Communication, ‘Freedom to Fail’ Help Move Chamber Teams Toward Creative Solutions

How do you foster a culture of innovation, creativity, and embracing change within your chamber?

Alicia Bermes
Beaverton Area (OR) Chamber

This is an interesting question for me as I have spent my chamber career taking over for CEOs that have spent a lifetime in the position. At the first position the CEO had been there 10 years; next one 14 years; most current one 20 years!

When this is the case, members/staff have become very used to “the way things have always been done.” That started to become my least favorite phrase. However, walking in and flipping the tables just doesn’t work. It takes some time to learn the current culture and for them to get to know you.

I spend some time meeting with key individuals and that doesn’t mean just the board, although they are important too.

Who is that ambassador, that volunteer, that member that everyone listens to? It’s time to get to know that individual; ask them what has been going right and what could use some improvement.

Then it’s time to look at trends; has membership been increasing or decreasing? In each case I walked into, membership was on the decline. Why is that? Maybe it IS time for some change.

Use those key influencers to help you to innovate and come up with creative ways to engage the membership that will foster growth and engagement. Sometimes these are ideas that you will come up with and use your influencers to support them.

Finally, the proof will be in the numbers. Is there increased growth and engagement? If so, you are on the right track!

Sherry Taylor
Mason Deerfield (OH) Chamber

I believe it starts with a culture of communication. We adopted the EOS [entrepreneurial operating system] model two years ago across our entire organization, and it provides regular avenues for the entire team to present issues, discuss as a team, and collaborate on a solution. This fosters a culture of trust which leads to a culture of innovation, creativity, and change.

We have quarterly pulses and quarterly team building to reward each other for progress being made toward our vision. Each team member even has a signature celebration move that when someone does something well and pushes us toward our future of change, we all do that signature move together.

May sound silly, but the little things like that really do keep the continued momentum and help to build trust. Imagine everyone “raising the roof” in 2023 at a team meeting! Great communication leads to great teams, which leads to the innovation, creativity, and change necessary for continued growth.

Bryan Starr
Greater Irvine (CA) Chamber

In my view, culture is everything for any organization. With an effective culture and strong, relevant community values, chambers can set the tone for their respective ecosystems.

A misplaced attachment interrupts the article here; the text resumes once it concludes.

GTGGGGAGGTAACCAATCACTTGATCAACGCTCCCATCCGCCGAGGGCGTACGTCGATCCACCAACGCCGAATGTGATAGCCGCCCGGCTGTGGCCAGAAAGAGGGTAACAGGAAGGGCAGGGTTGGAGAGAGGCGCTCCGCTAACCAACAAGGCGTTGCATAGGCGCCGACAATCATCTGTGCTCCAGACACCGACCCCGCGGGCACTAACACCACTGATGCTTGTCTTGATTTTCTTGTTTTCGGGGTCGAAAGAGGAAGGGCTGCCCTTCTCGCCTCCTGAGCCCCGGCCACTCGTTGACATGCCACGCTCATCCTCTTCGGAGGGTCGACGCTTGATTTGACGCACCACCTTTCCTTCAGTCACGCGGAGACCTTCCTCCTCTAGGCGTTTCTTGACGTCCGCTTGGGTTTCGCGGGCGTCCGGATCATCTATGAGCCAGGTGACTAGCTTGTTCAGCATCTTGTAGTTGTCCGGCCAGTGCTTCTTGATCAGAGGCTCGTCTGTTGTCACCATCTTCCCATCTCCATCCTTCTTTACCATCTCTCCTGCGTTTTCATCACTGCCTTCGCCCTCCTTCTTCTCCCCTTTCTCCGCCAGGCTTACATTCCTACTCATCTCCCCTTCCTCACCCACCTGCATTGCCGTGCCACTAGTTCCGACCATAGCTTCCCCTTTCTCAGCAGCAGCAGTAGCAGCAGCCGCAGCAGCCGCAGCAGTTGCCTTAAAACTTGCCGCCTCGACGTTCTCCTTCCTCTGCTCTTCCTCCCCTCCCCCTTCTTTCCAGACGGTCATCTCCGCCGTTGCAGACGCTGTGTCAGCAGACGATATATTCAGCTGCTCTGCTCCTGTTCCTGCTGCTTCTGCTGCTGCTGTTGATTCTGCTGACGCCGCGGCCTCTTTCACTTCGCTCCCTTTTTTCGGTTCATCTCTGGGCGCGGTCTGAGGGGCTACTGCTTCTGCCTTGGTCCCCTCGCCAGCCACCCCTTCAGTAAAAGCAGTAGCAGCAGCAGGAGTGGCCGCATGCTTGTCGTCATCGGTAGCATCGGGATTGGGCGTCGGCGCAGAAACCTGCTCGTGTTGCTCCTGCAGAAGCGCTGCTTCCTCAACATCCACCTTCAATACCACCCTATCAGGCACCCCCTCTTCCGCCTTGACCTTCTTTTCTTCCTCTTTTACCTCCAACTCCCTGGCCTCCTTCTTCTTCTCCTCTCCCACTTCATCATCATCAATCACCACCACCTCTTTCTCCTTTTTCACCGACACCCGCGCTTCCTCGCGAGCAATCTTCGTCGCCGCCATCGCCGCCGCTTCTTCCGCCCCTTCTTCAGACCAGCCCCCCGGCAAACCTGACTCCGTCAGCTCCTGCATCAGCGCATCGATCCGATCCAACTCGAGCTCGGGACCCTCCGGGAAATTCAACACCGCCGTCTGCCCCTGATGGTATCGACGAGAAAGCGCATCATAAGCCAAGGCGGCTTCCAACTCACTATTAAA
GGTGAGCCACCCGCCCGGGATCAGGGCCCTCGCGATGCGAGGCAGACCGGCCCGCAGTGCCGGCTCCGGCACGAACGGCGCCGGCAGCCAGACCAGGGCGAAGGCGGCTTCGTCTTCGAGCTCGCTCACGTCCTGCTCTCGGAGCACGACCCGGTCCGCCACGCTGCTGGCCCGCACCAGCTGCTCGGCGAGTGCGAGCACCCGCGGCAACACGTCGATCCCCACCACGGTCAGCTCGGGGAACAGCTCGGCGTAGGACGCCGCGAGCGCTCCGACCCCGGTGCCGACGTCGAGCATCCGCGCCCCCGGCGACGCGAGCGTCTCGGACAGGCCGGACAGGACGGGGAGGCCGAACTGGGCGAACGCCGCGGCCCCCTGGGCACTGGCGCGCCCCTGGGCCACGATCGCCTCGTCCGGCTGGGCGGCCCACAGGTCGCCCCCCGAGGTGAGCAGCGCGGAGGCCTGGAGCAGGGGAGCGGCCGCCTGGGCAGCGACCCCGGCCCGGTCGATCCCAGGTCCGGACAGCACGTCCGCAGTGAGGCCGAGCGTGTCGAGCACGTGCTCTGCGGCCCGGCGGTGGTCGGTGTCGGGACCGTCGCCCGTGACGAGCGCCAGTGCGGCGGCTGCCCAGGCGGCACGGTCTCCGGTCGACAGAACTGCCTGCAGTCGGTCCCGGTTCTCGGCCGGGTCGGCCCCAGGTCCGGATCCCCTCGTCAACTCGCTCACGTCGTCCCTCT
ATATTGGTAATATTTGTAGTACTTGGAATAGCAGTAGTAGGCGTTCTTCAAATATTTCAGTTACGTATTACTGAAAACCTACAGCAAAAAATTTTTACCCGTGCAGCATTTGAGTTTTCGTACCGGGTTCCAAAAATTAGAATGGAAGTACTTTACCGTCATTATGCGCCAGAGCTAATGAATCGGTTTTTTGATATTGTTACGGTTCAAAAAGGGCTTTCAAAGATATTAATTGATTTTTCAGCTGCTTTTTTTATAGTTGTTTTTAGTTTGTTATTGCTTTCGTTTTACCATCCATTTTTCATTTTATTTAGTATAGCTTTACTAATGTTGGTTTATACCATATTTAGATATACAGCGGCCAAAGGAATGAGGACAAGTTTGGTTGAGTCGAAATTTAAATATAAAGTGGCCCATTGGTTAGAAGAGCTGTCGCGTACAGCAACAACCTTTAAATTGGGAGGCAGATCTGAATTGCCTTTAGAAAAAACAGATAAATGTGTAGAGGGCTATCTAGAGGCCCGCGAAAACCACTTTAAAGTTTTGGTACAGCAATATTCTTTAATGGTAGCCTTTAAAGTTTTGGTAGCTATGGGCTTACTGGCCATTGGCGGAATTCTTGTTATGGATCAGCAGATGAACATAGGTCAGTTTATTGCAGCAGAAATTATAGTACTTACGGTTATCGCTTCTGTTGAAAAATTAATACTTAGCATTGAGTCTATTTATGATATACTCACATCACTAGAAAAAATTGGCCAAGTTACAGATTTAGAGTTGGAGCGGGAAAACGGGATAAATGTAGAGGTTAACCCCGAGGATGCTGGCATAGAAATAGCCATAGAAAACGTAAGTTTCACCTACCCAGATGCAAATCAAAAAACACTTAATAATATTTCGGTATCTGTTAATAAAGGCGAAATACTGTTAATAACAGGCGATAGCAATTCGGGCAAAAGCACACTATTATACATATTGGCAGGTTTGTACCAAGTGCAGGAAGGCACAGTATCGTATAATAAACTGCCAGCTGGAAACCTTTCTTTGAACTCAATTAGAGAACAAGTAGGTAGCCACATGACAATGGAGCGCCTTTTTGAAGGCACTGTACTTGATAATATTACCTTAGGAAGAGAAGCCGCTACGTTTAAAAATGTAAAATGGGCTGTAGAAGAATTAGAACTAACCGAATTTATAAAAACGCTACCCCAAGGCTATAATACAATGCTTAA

For Greater Irvine, no idea is too big, too small, or too far out there. Our culture is freedom to fail. Without failure there is no success.

Our executive professional staff also encourages our team to reach beyond what they already know. We encourage our team to be lifelong learners by seeking opportunities for personal and professional growth even if it’s not directly related to their current role at the chamber.

We also strongly encourage our team to manage up.

Most important, our team members are encouraged to always seek out what’s next instead of getting stuck in what always has been.

This approach also translates to how we manage and develop our board. The open-mindedness and freedom to fail mentality has built a great deal of trust and unity to collectively accomplish our mission to advance the economic vitality of Greater Irvine.

Lori Mattson, IOM
Tri-City (WA) Regional Chamber

In a quest to deliver the highest quality events, resources, programs, publications, etc., we conduct staff-wide CTC meetings (Cross Team Collaboration). When a team member is creating something new, or making significant changes to a program, a publication, an event, etc., they call a CTC meeting with our entire team.

Prior to the meeting, they give everyone details and context of what they’re hoping to get from CTC, so the whole team can begin brainstorming or researching potential solutions.

At the meeting, we go around the table sharing our ideas and contributing input to other ideas. Ultimately, I believe that everyone feels like their opinions are valued and that all decisions aren’t made by only those in leadership or senior positions.

Robert Heidt
Glendale (AZ) Chamber

Fostering a culture of change at the Glendale Chamber begins with leadership and our attitude toward innovation and creativity. While even small changes may stir feelings of fear or dread, I believe being a champion of change or continuous development can embolden the team to face the world with a new perspective, to bring forth new ideas or best practices, and to see where opportunities for progress exist.

And while change may not always result in the desired benefit, the way in which we address the outcome has much to do with whether we extinguish or encourage and nurture perpetual improvement.